Technical writers or non fiction writers scribble to pay the bills and for the love of the analytical or the exercise of truth or deception.
Fiction authors write to illuminate their world or escape it.
Whichever kind of writer, it's all about staying alive and helping or entertaining others.
The Writing Life
Like most writers, I have a love of reading and the power of words. When I was younger, I read everything I could get my hands on, but I don’t consider myself well read. I consumed books like a starved person, so quickly I hardly knew what I had read. By some strange process of osmosis, I learned from everything I read, but I cannot give you an erudite discussion of characters, plots, or authors. I can only tell you it’s lodged some where in the core of my being and informs my writing.
In addition to reading, I’ve spent a life time writing---from that first elementary school composition to my college days when I studied French literature and wrote explications de texte. Along the way, I fell into technical writing--to put food on the table and pay bills. In the 90s, I had the good fortune to take a dialog class with Sol Stein, former owner of Stein & Day publishers in New York and a prolific author. That led to his California-based writers’ group, Chapter One. It was a rigorous, ego-bruising experience, but I was intent on learning everything I could about fiction writing. A few years ago, I also had the good fortune to study with another writer, Louella Nelson, an experienced romance writer and teacher of fiction writing. She provided a different perspective and balance to my writing.
My novel, DREAMING OF LAUGHING HAWK, a mainstream, Sixties era novel, is available on Amazon in print and ebook (also available in Canada, Europe, Japan, and Brazil). Download a free sample. If you like it, I hope you'll download the book and post a review on Amazon.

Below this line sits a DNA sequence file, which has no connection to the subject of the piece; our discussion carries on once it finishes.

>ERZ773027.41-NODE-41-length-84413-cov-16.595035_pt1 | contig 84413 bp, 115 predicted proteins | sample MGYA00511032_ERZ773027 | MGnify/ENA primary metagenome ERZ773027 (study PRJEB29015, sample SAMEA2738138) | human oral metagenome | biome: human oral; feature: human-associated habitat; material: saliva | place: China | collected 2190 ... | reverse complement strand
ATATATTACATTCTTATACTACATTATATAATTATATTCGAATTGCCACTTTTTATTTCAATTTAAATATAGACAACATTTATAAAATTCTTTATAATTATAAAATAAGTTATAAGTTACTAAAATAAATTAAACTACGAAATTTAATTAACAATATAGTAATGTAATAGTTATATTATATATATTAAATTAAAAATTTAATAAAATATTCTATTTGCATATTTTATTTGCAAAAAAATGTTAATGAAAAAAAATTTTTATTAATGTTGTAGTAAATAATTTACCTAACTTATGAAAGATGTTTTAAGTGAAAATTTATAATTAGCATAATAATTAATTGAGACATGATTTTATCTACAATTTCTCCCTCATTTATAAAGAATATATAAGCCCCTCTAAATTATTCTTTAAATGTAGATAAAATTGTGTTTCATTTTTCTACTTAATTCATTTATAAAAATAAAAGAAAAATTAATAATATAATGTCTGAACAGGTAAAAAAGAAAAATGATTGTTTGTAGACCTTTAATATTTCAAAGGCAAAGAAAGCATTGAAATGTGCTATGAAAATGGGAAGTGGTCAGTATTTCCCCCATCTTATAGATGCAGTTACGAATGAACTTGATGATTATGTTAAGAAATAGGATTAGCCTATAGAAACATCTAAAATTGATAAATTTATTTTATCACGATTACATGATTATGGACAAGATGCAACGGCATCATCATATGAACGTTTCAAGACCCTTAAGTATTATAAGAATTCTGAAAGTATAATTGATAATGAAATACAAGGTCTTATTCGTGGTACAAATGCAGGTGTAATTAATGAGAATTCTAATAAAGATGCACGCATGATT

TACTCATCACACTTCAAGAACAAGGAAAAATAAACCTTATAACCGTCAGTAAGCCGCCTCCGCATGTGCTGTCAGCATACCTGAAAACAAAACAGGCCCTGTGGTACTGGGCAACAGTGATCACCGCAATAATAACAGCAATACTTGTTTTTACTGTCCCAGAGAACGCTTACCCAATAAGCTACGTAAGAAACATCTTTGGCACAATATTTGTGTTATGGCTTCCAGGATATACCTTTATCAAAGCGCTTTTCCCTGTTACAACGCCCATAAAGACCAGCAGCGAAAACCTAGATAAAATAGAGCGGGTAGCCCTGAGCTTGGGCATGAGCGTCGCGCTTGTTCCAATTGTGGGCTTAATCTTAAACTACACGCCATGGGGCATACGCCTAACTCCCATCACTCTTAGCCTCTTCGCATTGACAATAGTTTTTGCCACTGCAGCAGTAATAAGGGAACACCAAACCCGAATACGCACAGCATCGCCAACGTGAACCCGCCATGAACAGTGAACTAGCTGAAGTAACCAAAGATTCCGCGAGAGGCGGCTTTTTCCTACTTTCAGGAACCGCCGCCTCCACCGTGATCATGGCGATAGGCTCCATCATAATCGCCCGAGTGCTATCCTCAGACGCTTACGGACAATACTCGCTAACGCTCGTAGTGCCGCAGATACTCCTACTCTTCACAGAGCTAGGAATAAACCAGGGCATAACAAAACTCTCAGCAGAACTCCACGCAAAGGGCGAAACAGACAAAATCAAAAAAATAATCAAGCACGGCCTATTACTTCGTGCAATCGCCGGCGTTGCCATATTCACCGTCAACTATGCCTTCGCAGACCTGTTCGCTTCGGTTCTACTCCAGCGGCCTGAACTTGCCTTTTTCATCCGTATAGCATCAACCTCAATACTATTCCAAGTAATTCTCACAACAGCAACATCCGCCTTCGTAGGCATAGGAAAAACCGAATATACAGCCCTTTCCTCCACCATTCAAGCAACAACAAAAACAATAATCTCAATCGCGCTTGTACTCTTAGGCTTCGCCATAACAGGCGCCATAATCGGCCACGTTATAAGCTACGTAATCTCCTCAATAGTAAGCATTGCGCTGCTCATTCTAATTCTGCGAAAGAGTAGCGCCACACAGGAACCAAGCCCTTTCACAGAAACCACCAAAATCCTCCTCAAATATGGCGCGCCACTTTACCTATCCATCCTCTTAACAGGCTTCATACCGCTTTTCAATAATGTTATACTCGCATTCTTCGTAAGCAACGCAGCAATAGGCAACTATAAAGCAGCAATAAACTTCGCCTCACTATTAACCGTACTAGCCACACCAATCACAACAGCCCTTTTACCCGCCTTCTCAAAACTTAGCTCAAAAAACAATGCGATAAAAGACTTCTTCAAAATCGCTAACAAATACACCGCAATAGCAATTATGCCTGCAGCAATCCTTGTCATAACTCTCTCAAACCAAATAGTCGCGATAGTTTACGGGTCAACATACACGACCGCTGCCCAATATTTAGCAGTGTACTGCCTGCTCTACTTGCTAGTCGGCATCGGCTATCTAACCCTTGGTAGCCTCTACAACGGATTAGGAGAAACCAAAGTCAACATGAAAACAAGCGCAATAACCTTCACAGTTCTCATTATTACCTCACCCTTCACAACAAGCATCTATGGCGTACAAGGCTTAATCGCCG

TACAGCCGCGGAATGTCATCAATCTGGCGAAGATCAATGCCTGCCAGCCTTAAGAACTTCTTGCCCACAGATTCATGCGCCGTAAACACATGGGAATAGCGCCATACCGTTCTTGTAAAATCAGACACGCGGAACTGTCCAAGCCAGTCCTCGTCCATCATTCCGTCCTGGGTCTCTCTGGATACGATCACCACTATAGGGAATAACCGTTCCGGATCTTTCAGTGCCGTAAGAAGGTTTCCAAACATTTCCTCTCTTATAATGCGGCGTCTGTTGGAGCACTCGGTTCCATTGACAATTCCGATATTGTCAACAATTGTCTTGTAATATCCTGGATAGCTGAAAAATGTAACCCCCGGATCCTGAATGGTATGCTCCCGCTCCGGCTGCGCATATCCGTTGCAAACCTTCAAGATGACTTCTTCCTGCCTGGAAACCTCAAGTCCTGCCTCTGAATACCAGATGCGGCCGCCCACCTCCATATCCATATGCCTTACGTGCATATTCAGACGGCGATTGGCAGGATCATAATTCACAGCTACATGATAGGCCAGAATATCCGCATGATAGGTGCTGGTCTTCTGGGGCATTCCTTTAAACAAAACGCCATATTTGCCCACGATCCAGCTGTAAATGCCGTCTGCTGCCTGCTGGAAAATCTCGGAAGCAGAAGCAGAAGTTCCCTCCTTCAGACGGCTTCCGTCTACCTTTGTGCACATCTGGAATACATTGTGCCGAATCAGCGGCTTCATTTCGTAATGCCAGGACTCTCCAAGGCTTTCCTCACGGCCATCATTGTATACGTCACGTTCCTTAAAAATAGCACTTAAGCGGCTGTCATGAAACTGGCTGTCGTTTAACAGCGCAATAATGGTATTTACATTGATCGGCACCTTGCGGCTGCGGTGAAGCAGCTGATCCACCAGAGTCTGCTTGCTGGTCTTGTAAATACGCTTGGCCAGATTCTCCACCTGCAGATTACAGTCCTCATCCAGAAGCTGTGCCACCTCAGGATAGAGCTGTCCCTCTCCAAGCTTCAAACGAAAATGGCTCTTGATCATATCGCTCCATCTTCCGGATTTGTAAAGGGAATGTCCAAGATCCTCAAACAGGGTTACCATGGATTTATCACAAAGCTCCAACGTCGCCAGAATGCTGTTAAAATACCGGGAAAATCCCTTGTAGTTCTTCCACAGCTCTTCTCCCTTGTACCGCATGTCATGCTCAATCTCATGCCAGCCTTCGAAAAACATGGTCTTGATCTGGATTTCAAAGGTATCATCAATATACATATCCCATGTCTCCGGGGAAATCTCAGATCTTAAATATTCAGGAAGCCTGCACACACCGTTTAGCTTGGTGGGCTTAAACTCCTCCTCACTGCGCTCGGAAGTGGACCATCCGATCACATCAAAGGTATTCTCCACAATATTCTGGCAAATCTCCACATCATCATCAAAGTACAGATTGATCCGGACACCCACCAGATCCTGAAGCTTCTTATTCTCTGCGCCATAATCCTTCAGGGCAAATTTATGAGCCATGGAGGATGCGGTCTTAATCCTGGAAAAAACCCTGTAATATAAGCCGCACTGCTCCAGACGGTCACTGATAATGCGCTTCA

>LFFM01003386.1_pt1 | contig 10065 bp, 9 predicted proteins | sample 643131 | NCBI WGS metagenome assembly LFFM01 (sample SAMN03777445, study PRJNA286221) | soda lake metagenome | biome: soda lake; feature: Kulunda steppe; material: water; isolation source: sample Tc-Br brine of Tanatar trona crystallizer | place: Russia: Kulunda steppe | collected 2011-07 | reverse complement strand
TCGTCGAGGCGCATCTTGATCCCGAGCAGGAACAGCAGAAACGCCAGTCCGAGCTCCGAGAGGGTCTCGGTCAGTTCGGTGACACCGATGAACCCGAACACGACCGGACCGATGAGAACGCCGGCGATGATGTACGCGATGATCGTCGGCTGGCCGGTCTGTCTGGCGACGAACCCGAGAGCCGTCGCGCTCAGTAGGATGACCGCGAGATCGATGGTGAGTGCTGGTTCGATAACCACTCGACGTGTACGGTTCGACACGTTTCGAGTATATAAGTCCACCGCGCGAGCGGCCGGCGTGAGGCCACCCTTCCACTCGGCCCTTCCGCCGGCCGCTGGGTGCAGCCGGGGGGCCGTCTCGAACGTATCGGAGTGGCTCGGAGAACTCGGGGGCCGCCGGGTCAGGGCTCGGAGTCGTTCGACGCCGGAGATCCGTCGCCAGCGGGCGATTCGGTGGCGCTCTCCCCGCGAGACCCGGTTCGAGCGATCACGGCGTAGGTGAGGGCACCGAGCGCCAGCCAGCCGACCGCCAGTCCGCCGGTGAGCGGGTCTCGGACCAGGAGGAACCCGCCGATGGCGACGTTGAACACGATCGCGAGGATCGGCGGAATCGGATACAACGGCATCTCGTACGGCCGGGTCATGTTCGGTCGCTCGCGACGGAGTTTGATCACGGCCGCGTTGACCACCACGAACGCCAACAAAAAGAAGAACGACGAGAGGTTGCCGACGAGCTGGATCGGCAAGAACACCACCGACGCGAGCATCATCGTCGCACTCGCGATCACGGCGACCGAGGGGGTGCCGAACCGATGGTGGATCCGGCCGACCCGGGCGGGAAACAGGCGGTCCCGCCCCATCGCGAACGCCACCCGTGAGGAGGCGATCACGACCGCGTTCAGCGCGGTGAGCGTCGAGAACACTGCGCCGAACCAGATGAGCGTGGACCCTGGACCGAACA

Monday, August 3, 2015
Short Fiction: The Seer
I have an ordinary name: Celia. And while I lead an ordinary life, if there truly is such a thing, I must admit to an extraordinary profession. Some might call me a psychic, but I like the term seer better. I see what my clients prefer not to see.
When a client walks into my place of business, they are left to idle in the reception area for a few minutes to contemplate the paintings on the wall and the sculptures and ceramics on the tables. There is soft background music and comfy chairs. I want to take down that wall that keeps them from seeing.
People come to me for various reasons—for help in finding something or someone, to seek guidance about career or relationships, or to make me look like a fool.
Today, into my office strolls a tall willowy young woman. In her early forties, I guess. Her attire is expensively simple: blue jeans; a loose, lacy white blouse; and knee-high leather boots. She could be a star on Housewives of Orange County. I note her long, polished finger nails; the tawny-streaked hair artfully tousled; and the bangle earrings. She has a cool, dry handshake that has no more strength than the fluttering of butterfly wings. A deep breath could blow her away if her over-sized breasts did not anchor her to the earth.
“My friends and I were at lunch,” she explains, pulling out a chair next to my claw-foot table. “We thought it would be fun to go to a psychic.” Her eyes settle on the candles, the crystal ball, and the deck of Tarot cards and her idea of fun and games seems to wane. I am aware of her chattering friends in the reception area and I realize she would not be here sitting before me if they had not pushed her into coming.
“These are just tools.” I seat myself across from her. “There is no magic or anything to fear in them. They merely act as triggers for the sixth sense, which we all possess if we choose to use it. Sometimes I hear a voice, sometimes I see an image, other times I have a feeling in my gut.”
She folds her hands in her lap and looks down.
“I usually start with a few moments of silent meditation and then you can tell me how I can be of service to you.”
I close my eyes. “Divine Spirit show us your love and wisdom. Open our hearts and minds to your truth.” I bow my head and pray to see this woman and her life. Already I know I must tread carefully because she is a fragile soul. I listen to her soft breathing. She is nervous, troubled.